NEW YORK -- Ten blocks away from the acrid air of ground zero's smoking ruins, a host of volunteers placed tulip bulbs in Battery Park yesterday in remembrance of the thousands who lost their lives in the World Trade Center attack two months ago.
These Orange Emperors, just a small part of the more than 1 million bulbs -- mainly daffodils -- given to New York by The Netherlands, arrived on a container ship last month. The gift, meant to lift morale and decorate spring in the city, resulted in an impromptu, monthlong daffodil project, attracting about 7,300 volunteers.
"They came to us; it wasn't hard. The word just spread," said Nate Harris, outreach coordinator for the nonprofit Partnership for Parks.
The city's recreation and parks department is organizing plantings in more than 350 parks citywide, including Washington Square Park, Central Park, Riverside Park and Prospect Park.
"Speaking for myself, it's therapeutic," said Harris, 23, standing where the twin towers used to cast their shadows on Battery Park. The Statue of Liberty, which has been closed to visitors since Sept. 11, is not far across the water.
Clearing a square patch for planting was Peter Backes, 40, who moved to the city from Seattle in August. The software consultant watched the bedlam and blaze of the terrorist attack from his 14th Street office. "Participating [planting bulbs] makes me feel like more of a New Yorker," he said.
Maryanne Doyle, an equity trader wielding a shovel, works on Wall Street and knew people who perished in the Cantor Fitzgerald offices at the trade center.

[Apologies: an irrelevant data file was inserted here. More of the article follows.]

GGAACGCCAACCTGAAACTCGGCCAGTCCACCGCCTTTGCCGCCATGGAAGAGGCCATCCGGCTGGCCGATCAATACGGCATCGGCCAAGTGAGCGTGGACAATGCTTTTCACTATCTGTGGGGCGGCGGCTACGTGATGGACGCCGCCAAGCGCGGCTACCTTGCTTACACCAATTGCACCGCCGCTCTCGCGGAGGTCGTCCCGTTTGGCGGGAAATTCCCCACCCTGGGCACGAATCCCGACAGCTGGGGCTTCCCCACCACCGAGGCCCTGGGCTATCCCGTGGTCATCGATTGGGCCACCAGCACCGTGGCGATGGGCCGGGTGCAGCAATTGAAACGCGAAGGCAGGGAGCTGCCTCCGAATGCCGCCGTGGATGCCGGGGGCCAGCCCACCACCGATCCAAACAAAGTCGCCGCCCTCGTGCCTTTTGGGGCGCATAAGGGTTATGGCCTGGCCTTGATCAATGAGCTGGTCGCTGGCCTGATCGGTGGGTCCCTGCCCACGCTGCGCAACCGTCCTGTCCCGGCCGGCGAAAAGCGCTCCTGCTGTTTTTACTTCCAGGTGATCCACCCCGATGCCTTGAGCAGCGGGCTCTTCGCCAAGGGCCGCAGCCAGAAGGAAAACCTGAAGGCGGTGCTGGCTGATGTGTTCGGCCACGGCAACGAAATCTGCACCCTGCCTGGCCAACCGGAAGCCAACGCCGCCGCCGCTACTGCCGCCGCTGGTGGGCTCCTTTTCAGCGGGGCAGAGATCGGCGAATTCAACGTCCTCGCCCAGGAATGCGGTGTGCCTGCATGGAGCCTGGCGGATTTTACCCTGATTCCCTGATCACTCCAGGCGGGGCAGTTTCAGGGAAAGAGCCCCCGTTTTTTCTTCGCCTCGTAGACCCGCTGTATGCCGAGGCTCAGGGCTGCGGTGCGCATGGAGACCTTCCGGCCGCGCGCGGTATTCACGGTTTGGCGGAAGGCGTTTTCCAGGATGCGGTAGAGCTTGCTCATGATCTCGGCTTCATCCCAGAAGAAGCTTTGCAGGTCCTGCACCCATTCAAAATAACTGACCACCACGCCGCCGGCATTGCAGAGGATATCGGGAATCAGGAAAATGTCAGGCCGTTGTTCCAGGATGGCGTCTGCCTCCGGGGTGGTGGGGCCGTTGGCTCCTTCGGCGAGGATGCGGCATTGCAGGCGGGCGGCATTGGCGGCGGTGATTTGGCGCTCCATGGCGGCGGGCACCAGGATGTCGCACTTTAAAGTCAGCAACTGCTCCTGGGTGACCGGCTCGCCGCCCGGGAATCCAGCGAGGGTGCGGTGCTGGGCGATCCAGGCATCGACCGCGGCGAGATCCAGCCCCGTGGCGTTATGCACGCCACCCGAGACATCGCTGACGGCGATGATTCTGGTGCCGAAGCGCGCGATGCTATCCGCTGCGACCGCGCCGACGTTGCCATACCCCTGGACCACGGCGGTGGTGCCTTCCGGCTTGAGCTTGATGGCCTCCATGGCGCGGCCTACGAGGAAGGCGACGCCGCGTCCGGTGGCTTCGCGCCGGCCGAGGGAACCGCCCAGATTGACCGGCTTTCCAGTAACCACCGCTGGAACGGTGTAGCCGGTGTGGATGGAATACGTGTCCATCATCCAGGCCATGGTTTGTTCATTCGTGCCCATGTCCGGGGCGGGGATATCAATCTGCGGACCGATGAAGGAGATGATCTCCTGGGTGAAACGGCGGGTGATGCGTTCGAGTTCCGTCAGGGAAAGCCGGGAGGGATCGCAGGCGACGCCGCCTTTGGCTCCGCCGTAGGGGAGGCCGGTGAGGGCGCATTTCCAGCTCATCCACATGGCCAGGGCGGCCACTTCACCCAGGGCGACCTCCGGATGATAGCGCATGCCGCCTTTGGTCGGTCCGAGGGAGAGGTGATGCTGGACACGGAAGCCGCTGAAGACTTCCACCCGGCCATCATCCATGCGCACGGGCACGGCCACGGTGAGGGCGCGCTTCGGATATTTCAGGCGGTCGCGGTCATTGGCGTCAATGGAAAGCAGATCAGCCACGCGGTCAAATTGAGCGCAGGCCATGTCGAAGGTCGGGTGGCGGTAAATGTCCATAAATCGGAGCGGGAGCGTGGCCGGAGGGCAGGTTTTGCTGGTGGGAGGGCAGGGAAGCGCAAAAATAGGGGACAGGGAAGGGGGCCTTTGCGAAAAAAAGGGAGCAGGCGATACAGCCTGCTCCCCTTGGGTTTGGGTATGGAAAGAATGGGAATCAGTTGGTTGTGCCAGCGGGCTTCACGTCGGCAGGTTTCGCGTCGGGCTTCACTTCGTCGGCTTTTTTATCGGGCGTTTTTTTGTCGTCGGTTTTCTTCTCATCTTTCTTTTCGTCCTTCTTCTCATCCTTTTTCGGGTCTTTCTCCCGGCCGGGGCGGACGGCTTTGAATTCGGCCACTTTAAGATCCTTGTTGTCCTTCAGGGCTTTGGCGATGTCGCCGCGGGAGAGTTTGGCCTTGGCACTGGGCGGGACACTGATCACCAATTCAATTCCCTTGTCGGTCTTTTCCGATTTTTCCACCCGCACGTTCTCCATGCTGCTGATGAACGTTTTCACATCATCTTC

Speaking of one, she said, "She'd be surprised I came so early on a Sunday morning."
Her friend Mary Ogorzaly heard about the project on the radio: "It's part of the healing, somehow."
The project also attracted people from beyond the city's borders.
A Massachusetts contingent of high school teachers and students left Springfield at 7 a.m. to participate. Each student wrote an essay on why he or she cared enough to come, math teacher Richard W. Seelig said.
Kelly Douglas, 17, who was on her first trip to the city, was dazzled by the skyline against the crystal clear sky: "I see these buildings, and they're gorgeous."
The day of the attack, 16-year-old Jasmine Walker said, "It was silent in the cafeteria." She said she hopes one day to bring her children to this spot on the southern edge of Manhattan, where people line up for sight-seeing ferries -- "bring them here, show them what I did."
Planting the tulips -- exotic orange ones, no less -- by the park's Clinton Castle, a fort dating to the War of 1812, was exceptional in an endeavor composed mostly of daffodils. The project is expected to paint parks bright buttery yellow come March and April.
Park supervisor Phil Lombardi said, "A lot of orange and yellow, you never see that around the castle."
Henry J. Stern, parks commissioner, said the daffodils are especially meaningful: "Yellow is the color of remembrance."
A couple visiting from California were disappointed to find the ferry to Ellis Island shut down but heartened to witness the project.
"See, this is a good world," said Ron Newark, a Santa Maria rancher.